“My dad was still writing coaching sessions when he was in the hospital, really just a few weeks before he died.”
Nicola Hood smiles with a bittersweet pride as – on what would have been her father’s 62nd birthday – she recalls his final weeks.
The Great Britain and Scotland cross country international is marking the date in the way she does every Tuesday night – continuing her father’s legacy by using those notes to coach the same group he did.
“Coaching tonight, in some ways it’s just really appropriate,” she said. “The majority of the kids in the athletics group I’m working with were my dad’s athletes.
“He worked with them for a couple of years actually, really developed their confidence as well as their ability. He put everything into it that he could to get the best out of people.
“After my dad died, my mum and I had a real time looking through the variety of coaching notes he left. My dad knew where everything was, but not necessarily everyone else did.
“So it was a case of looking for notes that were in bookmarks, within books; he really liked his notecards, and trying to consolidate all that together to really form a full picture was a bit of a challenge.
“But also a bit of a laughable moment for us, because it was like, ‘right, okay, what did you mean by this?’ Right, let me try and put these pieces together like a jigsaw.”
She added: “I’ve been coaching the kids for over a year, and some of them had a really successful cross country and track season, so I must be doing something right to help them move in that direction.”
Before taking over as coach at Nithsdale Athletics Club, David Hood – who passed away last year – was as heavily involved in sport as he could be. He ran the first Glasgow Marathon, completed the Three Peaks Challenge and found time to be a fully-qualified rugby coach.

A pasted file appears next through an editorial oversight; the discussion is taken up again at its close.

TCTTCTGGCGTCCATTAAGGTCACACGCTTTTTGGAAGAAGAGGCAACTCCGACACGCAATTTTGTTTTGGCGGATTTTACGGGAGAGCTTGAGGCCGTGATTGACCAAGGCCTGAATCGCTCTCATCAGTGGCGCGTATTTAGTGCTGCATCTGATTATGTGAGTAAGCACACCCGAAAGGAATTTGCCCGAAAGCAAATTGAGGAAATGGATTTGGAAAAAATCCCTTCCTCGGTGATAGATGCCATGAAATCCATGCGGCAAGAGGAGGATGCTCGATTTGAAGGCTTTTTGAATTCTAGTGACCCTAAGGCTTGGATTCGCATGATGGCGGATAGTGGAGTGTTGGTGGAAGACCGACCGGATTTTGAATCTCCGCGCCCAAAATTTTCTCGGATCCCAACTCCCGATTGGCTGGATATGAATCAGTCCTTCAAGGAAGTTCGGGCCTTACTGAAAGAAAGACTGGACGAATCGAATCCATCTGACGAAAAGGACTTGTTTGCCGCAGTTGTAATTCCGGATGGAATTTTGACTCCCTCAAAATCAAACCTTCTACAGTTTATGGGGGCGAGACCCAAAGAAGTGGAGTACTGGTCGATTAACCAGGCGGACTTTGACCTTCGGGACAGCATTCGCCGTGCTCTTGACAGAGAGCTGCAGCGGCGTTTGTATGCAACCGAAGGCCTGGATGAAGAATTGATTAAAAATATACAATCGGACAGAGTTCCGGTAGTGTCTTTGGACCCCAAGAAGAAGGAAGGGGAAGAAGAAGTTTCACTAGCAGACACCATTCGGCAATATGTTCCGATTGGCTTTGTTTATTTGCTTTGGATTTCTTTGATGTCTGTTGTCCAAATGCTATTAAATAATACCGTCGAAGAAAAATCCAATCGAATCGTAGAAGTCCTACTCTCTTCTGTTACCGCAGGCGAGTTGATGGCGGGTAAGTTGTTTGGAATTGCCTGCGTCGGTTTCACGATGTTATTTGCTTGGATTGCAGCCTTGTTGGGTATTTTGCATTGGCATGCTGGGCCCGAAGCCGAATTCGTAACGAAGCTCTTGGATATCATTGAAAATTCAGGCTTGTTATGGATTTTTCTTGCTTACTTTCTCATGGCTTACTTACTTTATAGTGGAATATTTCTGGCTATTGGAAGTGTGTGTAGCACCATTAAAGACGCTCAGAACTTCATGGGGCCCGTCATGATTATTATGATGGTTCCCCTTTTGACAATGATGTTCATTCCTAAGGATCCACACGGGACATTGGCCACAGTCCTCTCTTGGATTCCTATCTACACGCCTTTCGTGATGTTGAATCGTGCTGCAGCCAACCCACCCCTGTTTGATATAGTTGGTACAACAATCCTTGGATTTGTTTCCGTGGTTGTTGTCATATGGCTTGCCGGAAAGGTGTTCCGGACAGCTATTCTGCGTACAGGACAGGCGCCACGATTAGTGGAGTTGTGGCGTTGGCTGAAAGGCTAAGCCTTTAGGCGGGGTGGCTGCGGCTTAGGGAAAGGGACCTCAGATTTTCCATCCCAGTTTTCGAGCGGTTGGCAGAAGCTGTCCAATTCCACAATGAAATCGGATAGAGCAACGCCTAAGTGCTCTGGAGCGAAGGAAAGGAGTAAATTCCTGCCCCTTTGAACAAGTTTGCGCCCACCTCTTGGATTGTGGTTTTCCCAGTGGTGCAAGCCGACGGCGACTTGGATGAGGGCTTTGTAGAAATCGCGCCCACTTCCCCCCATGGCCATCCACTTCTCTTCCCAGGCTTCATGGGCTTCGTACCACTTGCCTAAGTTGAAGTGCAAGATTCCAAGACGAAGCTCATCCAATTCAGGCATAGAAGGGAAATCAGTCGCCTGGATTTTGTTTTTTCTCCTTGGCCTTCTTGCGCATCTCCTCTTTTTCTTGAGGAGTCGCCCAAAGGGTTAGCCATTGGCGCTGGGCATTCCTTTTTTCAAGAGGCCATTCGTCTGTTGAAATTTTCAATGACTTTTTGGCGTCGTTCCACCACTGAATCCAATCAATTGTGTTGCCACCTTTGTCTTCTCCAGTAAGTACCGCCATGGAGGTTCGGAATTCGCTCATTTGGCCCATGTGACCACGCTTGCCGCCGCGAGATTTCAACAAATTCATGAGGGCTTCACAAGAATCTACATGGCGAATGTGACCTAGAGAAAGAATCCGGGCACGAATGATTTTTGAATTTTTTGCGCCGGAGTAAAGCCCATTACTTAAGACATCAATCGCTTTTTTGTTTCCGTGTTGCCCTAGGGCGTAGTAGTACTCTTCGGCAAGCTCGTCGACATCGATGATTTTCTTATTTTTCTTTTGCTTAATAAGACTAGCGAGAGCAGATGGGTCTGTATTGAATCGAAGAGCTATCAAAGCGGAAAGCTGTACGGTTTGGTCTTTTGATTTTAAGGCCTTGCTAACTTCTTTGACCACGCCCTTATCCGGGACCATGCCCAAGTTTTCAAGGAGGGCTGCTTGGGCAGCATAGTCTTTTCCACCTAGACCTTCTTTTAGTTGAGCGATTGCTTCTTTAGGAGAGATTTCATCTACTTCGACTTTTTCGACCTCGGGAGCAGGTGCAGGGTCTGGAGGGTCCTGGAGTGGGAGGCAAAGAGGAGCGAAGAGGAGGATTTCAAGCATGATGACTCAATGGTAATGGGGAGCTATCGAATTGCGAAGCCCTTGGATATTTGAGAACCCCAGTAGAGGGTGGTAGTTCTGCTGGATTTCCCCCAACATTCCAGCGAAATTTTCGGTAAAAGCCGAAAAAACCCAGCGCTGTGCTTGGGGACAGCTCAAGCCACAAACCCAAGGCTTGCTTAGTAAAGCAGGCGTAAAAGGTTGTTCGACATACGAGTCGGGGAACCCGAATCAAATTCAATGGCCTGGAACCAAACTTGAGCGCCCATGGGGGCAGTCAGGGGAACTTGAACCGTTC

But it was athletics where Nicola’s father decided to put his energy, to help the same kids his daughter would one day coach.
David’s legacy endures – not just in the memories of Nicola and her group: there is another piece of him in every session.
“The whistle I use in my training was actually a Christmas present that I gave to my dad just a few months before he died,” Nicola explains. “I had it engraved with Coach Hood on the side, which is what he was known as at the track.
“He was chuffed at the time when I got him this, so it’s really important to me, and holds quite a lot of sentimental value in having that at the track with me when I’m doing the training sessions. Just keeps me strong at times that are tough.
“I know most people would say this about their dad, but my dad was genuinely my hero, he was my rock star: kind, giving, enthusiastic but honest and realistic as well I think, as a coach.”
‘I’m not hanging up the whistle’
Nicola shows the same temperament as her father in her coaching session, as she cheers on her group, taking some of them to one side for tailored chats and managing to genuinely motivate a bunch of teenagers on a dreary autumn night.
“I honestly think he would be so proud, and just chuffed,” she adds. “Not just that I’m continuing to pursue my coaching career, but that I’m there to support the kids.
“He really was committed to giving everything he could to them and the kids have become really important to me over time as well. I just want to be there to feed back to them.
“I think he would just be really happy that I’m continuing to challenge myself and not just hanging up the whistle.”